Kashmir Indepth
Kashmir

43 companies with Rs 13,700 crore investment plan promise J&K a new beginning

 

New Delhi: In less than three months after the revocation of Article 370 from Jammu and Kashmir, around 43 private firms with a proposed investment of Rs 13,700 crore have expressed interest to set up businesses in the region.

Among the companies that have sent expressions of interest (EoI) include Dalmia Cements, Shree Cements, Jakson Group, CVK Group, Paperboat Design Studios Private Limited, as well as the Indian School of Business, government officials familiar with the matter have told ThePrint. The 43 firms have submitted 62 EoIs.

The companies have business interest across eight sectors — manufacturing, defence, infrastructure, technology, information technology, skills and education, renewable energy and hospitality.

But, whether these firms will eventually set up shop will depend on the kind of incentives they receive from the government. Most of the firms have demanded tax holidays spanning up to 15 years and other incentives such as higher transport subsidy, some of which may not be financially feasible for the government to accept.

The J&K Trade Promotion Organisation (JKTPO) has been evaluating the EoIs submitted by the 43 firms and will take a final call on signing agreements with them. At present, the region has 6,500 large, medium and small industrial operational units. Besides, there are over 20,000 micro industrial units in the formal and informal sector too.

Govt to revisit old industrial policy

The government had earlier announced that a Global Investors’ Summit will be held in J&K in October but it has now been postponed to next year.

“We are going through the EoIs and are keen to sign MoUs with them next year during the investors’ summit,” Ravinder Kumar, MD, Jammu & Kashmir State Industrial Development Corporation (SIDCO) told ThePrint from Srinagar.

Navin Kumar Choudhary, Principal Secretary of Industries & Commerce in the J&K administration told ThePrint that a lot of companies have shown interest in setting up businesses in the Valley.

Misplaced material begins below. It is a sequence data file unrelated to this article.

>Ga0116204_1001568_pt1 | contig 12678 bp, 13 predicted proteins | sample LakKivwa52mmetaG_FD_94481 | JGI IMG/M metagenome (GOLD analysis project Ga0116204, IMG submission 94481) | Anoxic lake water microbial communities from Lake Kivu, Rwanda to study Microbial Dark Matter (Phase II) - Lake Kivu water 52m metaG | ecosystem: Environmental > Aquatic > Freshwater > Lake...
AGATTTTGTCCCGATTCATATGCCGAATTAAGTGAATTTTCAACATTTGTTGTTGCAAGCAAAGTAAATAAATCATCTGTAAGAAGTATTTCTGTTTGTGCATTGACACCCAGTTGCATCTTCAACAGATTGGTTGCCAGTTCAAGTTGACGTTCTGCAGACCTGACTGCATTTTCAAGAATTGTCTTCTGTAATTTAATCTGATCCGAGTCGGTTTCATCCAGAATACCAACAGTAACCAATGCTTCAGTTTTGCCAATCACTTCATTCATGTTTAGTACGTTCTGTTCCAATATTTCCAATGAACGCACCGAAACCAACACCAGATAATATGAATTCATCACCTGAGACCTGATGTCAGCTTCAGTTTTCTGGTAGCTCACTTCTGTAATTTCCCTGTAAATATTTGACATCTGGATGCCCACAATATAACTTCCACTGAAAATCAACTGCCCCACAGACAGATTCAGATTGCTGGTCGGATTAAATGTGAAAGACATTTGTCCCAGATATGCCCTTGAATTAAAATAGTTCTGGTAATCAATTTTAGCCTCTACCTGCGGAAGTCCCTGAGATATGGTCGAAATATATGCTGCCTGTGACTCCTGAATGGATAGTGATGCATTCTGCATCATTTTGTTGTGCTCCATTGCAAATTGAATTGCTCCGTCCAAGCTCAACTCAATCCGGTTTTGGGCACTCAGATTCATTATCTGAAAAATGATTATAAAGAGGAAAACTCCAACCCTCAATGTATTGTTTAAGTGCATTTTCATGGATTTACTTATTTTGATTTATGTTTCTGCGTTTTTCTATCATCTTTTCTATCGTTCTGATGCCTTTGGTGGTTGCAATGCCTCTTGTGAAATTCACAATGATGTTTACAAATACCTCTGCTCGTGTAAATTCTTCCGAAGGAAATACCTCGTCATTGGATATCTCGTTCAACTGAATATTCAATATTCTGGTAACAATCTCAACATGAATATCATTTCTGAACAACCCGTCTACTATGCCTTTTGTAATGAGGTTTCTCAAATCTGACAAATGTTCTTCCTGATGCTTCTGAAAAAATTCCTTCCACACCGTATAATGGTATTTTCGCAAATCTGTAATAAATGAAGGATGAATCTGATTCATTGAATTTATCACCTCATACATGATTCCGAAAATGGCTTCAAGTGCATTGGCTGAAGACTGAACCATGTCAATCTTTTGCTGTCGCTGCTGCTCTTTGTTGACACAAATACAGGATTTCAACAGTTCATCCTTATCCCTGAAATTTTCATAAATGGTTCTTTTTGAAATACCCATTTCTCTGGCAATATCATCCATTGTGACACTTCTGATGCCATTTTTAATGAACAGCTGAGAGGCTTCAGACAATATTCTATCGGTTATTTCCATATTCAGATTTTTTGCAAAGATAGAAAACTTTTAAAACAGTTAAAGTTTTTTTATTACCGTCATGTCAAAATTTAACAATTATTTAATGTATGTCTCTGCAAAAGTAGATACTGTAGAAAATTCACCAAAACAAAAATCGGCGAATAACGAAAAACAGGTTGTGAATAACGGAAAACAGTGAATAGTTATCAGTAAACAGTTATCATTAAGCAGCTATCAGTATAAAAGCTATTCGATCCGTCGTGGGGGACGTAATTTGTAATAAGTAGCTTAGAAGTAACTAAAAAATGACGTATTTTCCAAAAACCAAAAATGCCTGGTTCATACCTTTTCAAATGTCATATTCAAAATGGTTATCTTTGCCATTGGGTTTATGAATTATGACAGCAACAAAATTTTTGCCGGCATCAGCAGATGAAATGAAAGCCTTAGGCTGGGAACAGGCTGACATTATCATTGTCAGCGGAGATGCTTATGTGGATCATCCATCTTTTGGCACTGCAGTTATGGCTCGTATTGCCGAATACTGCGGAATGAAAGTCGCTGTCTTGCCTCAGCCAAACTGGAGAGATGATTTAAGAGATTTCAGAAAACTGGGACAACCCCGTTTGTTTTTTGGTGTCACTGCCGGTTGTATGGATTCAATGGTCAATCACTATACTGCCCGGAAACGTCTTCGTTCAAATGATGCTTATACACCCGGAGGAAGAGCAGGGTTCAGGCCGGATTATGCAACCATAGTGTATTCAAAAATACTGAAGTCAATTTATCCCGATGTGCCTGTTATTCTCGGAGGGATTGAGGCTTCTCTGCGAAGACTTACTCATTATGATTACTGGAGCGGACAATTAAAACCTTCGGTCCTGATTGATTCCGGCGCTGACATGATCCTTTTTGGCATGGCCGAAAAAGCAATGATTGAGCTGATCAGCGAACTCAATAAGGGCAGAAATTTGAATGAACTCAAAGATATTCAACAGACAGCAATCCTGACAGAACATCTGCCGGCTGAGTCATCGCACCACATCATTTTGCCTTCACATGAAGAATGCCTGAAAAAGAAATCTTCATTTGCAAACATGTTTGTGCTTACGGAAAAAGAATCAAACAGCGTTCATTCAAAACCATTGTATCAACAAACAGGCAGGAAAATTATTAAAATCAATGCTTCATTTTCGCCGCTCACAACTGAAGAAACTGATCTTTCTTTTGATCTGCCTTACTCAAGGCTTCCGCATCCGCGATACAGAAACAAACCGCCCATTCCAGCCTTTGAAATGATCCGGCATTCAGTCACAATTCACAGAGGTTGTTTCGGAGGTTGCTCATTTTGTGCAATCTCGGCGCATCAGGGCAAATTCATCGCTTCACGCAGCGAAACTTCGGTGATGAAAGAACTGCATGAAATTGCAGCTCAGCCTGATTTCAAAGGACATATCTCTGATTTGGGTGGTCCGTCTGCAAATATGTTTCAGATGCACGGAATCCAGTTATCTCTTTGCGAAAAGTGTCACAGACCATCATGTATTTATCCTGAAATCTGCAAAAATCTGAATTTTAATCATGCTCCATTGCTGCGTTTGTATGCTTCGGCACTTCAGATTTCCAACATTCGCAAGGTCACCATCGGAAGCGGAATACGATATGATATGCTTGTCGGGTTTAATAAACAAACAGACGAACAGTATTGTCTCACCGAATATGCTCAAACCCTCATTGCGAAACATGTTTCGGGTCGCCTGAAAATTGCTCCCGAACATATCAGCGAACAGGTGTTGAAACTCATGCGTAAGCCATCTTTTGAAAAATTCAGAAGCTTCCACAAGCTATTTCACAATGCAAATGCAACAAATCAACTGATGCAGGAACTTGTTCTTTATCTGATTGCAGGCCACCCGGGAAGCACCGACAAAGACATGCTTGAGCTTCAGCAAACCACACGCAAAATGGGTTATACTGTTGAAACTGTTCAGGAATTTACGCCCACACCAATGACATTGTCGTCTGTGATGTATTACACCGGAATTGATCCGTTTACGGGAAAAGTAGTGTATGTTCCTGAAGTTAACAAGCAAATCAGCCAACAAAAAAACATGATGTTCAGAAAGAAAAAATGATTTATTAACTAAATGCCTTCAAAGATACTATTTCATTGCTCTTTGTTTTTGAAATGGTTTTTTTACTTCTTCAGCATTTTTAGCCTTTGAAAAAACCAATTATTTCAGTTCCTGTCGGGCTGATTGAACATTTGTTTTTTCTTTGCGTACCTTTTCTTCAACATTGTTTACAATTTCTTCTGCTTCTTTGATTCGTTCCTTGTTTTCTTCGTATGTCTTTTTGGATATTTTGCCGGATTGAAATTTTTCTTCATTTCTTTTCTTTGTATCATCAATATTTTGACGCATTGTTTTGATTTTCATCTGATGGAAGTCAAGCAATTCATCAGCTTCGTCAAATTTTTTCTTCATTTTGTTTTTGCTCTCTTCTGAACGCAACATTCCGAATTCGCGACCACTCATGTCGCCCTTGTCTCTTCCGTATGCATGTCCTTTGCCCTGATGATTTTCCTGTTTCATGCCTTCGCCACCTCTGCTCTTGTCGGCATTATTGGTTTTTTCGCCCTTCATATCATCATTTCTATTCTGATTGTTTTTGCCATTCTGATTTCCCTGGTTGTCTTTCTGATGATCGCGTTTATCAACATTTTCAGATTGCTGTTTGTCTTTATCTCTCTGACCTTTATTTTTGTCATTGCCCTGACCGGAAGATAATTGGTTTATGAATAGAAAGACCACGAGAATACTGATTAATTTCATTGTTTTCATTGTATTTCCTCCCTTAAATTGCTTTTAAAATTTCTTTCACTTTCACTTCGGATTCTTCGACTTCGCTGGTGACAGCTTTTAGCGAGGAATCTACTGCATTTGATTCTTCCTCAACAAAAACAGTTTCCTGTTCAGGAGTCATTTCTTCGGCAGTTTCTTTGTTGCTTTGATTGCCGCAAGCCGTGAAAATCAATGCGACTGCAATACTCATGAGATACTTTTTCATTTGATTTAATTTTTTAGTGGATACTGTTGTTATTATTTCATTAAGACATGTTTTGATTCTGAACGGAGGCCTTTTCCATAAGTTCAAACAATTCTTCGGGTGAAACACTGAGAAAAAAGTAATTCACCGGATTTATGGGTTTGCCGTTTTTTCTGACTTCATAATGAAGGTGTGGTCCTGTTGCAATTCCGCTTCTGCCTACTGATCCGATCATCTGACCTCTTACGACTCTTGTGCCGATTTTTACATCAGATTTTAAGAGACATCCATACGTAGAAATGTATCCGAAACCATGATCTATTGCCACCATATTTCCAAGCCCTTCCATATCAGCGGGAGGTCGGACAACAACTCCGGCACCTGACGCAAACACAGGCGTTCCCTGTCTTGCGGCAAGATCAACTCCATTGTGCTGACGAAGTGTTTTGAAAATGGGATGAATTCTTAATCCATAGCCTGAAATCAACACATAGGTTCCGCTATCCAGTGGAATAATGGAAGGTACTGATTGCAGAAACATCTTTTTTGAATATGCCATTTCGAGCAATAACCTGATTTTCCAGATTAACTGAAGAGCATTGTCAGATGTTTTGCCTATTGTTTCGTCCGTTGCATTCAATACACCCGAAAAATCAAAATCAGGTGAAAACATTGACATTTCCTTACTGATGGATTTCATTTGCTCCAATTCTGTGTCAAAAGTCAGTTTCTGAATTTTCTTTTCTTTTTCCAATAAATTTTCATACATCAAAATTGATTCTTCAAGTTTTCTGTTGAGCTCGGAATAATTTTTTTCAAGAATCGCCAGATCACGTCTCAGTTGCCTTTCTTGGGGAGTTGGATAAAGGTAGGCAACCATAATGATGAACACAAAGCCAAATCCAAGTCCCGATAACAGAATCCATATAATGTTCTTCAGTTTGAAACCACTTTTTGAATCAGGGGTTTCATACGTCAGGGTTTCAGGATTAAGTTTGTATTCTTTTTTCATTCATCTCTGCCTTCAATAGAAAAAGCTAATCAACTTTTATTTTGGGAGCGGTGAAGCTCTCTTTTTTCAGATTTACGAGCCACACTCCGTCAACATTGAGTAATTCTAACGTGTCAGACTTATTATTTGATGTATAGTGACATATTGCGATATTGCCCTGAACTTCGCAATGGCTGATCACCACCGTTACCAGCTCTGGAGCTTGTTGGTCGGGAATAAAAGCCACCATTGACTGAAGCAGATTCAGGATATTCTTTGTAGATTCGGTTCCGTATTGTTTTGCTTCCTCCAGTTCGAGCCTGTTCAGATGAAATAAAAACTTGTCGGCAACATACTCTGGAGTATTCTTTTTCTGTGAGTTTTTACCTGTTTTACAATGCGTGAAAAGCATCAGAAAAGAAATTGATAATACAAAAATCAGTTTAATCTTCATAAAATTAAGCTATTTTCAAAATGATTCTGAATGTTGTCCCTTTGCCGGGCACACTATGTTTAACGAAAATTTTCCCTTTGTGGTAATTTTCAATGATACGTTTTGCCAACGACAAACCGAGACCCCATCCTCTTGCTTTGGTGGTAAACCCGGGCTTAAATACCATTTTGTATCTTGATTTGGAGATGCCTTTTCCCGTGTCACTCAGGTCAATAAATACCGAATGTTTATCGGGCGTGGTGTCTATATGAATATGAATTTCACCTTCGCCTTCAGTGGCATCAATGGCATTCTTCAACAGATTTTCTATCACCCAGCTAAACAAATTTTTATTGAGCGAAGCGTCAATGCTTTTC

“We are getting a lot of queries and are in talks with various companies. It will be premature at this stage to say anything more on this.”

To encourage more industries to come to J&K, Choudhary also said the government is already in the process of revisiting the region’s 2016 industrial policy. “We want to scale up the number of industries in J&K,” he added.

Among the changes the government has been considering to introduce is a higher transport subsidy for those who get raw materials to J&K from outside. Under the 2016 industrial policy, transport subsidy of up to Rs 5 lakh was given on three items — floriculture, aromatic and medicinal plants and essential oils.

More incentives will be given to sectors such as food processing, agriculture and horticulture. “Industries using raw materials not available in J&K will get more benefits compared to others. We have held several rounds of meetings to work out the contours of the new policy,” said another official, who did not wish to be named.

SIDCO MD Kumar, who also heads the JKTPO, said the government was working on creating an additional land bank in J&K. “We plan to create 1,250 acres of land bank in the region,” he added.

Kumar’s comment came on a day Finance Minister Nirmala Sitharaman said the government will soon announce details of its policy to attract investments in J&K.

A delegation of UAE-based LuLu Group had recently visited J&K and ordered 10 containers of apples, walnut, saffron, saffron and spices to be transported to the Gulf.

“Our first shipment will go from Kashmir to Gulf countries Friday. There is a lot of potential here. We are looking at increasing our shipment to 100 containers. Eventually, we are looking at setting our sourcing office in J&K. We will work with local companies,” said Ananth A.V., director (Oman, India, Sri Lanka) of LuLu Group, which operates in 22 countries located across the Middle East, Asia, US, and Europe. The group has an annual turnover worth $7.4 billion.

Apprehension among local entrepreneurs

Local entrepreneurs are, however, apprehensive of the government’s intent to promote businesspersons from outside J&K.

Sheikh Ashiq, president of Kashmir Chamber of Commerce and Industry, said, “We want to see what kind of tax exemptions and preferences are given to those coming from outside.”

He also said scarcity of land is another big challenge the government will have to address. “Close to 60 per cent of the land in Kashmir is covered by forest. Where is the land available? From where will the government create the land for industries?”

The government’s efforts to attract industries to J&K in the past have, however, failed to materialise. In 2012, the then Congress general secretary Rahul Gandhi had taken a delegation of India Inc to J&K to promote business in the region. The delegation included the likes of Tata Group Chairperson Ratan Tata, Aditya Birla Group Chairperson Kumar Mangalam Birla and HDFC chairman Deepak Parekh among others. But not much came out of the effort.

Courtesy ThePrint

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